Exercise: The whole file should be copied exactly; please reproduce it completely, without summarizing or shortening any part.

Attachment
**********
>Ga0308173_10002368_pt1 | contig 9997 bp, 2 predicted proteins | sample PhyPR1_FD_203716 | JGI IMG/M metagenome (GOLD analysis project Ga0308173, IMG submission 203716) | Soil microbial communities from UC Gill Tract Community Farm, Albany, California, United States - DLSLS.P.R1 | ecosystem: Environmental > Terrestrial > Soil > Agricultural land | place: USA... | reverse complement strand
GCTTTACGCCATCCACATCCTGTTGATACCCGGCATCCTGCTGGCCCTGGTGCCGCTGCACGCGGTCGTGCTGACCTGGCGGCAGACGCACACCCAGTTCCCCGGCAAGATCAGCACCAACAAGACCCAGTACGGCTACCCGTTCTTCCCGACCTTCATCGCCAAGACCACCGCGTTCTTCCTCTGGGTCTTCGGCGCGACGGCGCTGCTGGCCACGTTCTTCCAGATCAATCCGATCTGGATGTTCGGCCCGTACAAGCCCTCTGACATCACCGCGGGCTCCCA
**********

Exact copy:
>Ga0308173_10002368_pt1 | contig 9997 bp, 2 predicted proteins | sample PhyPR1_FD_203716 | JGI IMG/M metagenome (GOLD analysis project Ga0308173, IMG submission 203716) | Soil microbial communities from UC Gill Tract Community Farm, Albany, California, United States - DLSLS.P.R1 | ecosystem: Environmental > Terrestrial > Soil > Agricultural land | place: USA... | reverse complement strand
GCTTTACGCCATCCACATCCTGTTGATACCCGGCATCCTGCTGGCCCTGGTGCCGCTGCACGCGGTCGTGCTGACCTGGCGGCAGACGCACACCCAGTTCCCCGGCAAGATCAGCACCAACAAGACCCAGTACGGCTACCCGTTCTTCCCGACCTTCATCGCCAAGACCACCGCGTTCTTCCTCTGGGTCTTCGGCGCGACGGCGCTGCTGGCCACGTTCTTCCAGATCAATCCGATCTGGATGTTCGGCCCGTACAAGCCCTCTGACATCACCGCGGGCTCCCA